Animal Models

Wheat gluten intake increases weight gain and adiposity associated with reduced thermogenesis and energy expenditure in an animal model of obesity

Abstract

Background/Objectives:

The association between gluten and body weight is inconsistent. Previously, we showed that a gluten-free diet reduces weight gain without changing food intake in mice fed high-fat diets. In the present study, we investigated the effects of gluten intake on fat metabolism, thermogenesis and energy expenditure in mice fed a standard or high-fat diet.

Methods:

Mice were fed four different experimental diets during 8 weeks: a control-standard diet (CD), a CD added with 4.5% of wheat gluten (CD-G), a high-fat diet (HFD) and a HFD added with 4.5% of wheat gluten (HFD-G). After 8 weeks, the mice received 99mTc-radiolabeled gluten orally to study gluten absorption and biodistribution or they underwent indirect calorimetry. After killing, subcutaneous and brown adipose tissues (SAT and BAT) were collected to assess thermogenesis-related protein expression. Lipid metabolism was studied in adipocyte cultures from the four groups.

Results:

Despite having had the same energy intake, CD-G and HFD-G mice exhibited increased body weight and fat deposits compared with their respective controls. 99mTc-GLU or its peptides were detected in the blood, liver and visceral adipose tissue, suggesting that gluten can even reach extraintestinal organs. Uncoupling protein-1 expression was reduced in the BAT of HFD-G and in the SAT of CD-G and HFD-G mice. Indirect calorimetry showed lower oxygen volume consumption in CD-G and HFD-G groups compared with their controls. In HFD mice, daily energy expenditure was reduced with gluten intake. Gluten also reduced adiponectin, peroxisome proliferator-activated receptor (PPAR)-α and PPARγ and hormone-sensitive lipase in cultures of isolated adipocytes from HFD mice, whereas in the CD-G group, gluten intake increased interleukin-6 expression and tended to increase that of tumor necrosis factor.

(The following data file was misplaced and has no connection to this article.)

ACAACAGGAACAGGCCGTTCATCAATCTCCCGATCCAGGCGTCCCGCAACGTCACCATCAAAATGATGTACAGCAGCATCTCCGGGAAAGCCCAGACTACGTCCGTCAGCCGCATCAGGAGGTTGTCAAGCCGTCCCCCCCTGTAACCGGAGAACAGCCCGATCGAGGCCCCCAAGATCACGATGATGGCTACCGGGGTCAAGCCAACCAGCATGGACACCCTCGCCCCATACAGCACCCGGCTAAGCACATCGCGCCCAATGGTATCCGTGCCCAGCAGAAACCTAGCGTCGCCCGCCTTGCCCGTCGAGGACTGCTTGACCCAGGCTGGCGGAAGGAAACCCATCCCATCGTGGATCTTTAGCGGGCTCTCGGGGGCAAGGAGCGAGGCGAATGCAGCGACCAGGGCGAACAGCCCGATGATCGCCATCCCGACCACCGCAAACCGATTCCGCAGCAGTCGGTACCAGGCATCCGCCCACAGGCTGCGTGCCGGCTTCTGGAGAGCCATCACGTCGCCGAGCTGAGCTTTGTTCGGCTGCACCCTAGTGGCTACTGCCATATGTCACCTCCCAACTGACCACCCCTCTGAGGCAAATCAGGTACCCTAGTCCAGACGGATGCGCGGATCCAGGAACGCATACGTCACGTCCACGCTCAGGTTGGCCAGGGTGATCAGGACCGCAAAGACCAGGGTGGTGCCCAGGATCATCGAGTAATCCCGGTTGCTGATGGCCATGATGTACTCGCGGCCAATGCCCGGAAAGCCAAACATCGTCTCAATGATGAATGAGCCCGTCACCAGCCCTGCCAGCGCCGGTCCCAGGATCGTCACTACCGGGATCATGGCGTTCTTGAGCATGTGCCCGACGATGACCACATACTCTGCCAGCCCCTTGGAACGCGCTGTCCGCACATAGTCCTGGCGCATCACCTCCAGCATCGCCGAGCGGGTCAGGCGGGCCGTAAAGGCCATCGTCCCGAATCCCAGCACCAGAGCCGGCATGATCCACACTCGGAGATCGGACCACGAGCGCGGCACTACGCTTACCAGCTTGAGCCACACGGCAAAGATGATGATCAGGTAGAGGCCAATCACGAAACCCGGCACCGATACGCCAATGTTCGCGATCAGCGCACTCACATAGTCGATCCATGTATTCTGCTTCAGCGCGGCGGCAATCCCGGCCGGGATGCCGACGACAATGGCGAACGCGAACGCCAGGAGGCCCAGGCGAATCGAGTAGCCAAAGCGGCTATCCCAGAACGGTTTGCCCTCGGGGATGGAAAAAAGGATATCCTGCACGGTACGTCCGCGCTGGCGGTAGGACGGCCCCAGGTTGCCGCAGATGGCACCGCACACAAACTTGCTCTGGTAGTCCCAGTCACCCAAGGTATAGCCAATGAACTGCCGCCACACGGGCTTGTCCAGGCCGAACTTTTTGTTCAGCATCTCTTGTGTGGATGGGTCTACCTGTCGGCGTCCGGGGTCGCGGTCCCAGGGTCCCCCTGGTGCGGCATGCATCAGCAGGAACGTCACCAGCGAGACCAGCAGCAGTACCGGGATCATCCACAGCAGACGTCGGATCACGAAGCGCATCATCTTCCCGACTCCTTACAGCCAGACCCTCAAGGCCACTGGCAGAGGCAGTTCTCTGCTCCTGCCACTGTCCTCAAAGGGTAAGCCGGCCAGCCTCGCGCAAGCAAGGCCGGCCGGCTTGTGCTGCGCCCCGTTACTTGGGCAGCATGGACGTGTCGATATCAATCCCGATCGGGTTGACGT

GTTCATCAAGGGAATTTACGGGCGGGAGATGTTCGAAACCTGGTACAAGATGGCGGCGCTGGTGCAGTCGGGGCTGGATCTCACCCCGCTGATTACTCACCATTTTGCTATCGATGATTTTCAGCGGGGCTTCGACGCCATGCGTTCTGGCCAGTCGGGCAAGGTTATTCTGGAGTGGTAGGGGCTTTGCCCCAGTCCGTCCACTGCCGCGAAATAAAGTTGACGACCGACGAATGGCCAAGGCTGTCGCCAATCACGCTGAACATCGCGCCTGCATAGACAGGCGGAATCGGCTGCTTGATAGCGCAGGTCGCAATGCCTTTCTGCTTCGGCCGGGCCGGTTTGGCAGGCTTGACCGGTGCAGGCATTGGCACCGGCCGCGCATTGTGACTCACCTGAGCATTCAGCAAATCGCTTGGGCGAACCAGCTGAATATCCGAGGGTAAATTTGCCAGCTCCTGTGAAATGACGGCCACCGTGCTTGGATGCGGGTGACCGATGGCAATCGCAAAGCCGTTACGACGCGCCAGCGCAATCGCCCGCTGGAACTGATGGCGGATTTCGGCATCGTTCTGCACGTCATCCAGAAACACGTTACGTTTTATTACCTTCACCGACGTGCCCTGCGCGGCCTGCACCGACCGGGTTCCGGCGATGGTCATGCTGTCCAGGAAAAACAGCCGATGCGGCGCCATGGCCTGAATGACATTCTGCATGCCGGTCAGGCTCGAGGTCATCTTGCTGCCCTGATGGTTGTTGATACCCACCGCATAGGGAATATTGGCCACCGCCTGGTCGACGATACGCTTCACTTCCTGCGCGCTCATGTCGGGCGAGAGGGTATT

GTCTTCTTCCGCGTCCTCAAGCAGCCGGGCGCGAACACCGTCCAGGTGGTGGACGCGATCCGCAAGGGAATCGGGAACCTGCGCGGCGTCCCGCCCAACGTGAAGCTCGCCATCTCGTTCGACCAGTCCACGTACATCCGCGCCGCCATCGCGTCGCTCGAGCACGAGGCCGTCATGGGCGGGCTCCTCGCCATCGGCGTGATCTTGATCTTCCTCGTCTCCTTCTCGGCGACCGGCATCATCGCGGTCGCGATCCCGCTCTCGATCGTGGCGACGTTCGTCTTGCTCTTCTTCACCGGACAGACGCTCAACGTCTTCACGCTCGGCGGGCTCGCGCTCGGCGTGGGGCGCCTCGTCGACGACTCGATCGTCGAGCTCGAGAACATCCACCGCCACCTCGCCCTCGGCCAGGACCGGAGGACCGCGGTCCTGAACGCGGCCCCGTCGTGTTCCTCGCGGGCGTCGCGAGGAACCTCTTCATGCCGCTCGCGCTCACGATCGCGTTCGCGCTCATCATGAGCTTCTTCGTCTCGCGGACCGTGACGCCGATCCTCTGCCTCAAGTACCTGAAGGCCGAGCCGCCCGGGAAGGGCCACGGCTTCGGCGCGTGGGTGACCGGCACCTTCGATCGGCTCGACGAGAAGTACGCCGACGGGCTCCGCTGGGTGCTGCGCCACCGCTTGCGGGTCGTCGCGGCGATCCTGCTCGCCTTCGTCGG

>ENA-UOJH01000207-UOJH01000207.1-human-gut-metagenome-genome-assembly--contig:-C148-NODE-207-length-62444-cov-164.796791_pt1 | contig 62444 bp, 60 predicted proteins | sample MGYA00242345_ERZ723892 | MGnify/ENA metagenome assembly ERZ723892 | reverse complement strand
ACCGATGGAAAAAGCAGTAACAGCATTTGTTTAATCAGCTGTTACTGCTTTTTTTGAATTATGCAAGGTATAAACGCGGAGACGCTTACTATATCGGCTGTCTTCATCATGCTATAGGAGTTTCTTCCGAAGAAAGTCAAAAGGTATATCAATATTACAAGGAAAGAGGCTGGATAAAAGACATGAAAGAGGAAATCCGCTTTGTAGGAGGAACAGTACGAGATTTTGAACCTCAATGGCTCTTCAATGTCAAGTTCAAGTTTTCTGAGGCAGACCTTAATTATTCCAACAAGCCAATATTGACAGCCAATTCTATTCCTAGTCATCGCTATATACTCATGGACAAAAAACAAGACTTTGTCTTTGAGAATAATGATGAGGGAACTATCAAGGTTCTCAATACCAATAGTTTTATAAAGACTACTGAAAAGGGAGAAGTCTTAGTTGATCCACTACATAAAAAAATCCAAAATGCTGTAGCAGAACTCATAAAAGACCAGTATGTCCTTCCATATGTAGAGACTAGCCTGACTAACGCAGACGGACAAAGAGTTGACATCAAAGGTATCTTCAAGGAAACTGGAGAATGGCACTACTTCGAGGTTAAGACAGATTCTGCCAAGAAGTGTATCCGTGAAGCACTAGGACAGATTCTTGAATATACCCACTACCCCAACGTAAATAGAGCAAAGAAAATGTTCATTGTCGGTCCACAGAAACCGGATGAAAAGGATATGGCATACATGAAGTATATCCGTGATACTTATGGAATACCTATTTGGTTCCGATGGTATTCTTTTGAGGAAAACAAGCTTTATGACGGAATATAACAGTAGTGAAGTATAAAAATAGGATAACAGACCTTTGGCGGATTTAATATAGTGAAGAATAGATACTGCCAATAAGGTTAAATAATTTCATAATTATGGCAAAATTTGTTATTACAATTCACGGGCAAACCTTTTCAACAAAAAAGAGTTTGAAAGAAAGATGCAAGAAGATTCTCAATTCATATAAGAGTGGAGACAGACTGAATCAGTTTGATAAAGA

Conclusions:

Wheat gluten promotes weight gain in animals on both HFD and CD, partly by reducing the thermogenic capacity of adipose tissues.

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Acknowledgements

This study was supported by CNPq (Conselho Nacional de Desenvolvimento Científico e Tecnológico), PRPq (Pro-reitoria de Pesquisa of UFMG), FAPEMIG (Fundação de Amparo a Pesquisa de Minas Gerais) and CAPES (Coordenação de Aperfeiçoamento de Pessoal de Nível Superior). We thank Maria Helena Alves for animal care and all LABiN (Laboratório de Aterosclerose e Bioquímica Nutricional) members for their contributions and assistance.

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Correspondence to J I Alvarez-Leite.

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Freire, R., Fernandes, L., Silva, R. et al. Wheat gluten intake increases weight gain and adiposity associated with reduced thermogenesis and energy expenditure in an animal model of obesity. Int J Obes 40, 479–486 (2016). https://doi.org/10.1038/ijo.2015.204

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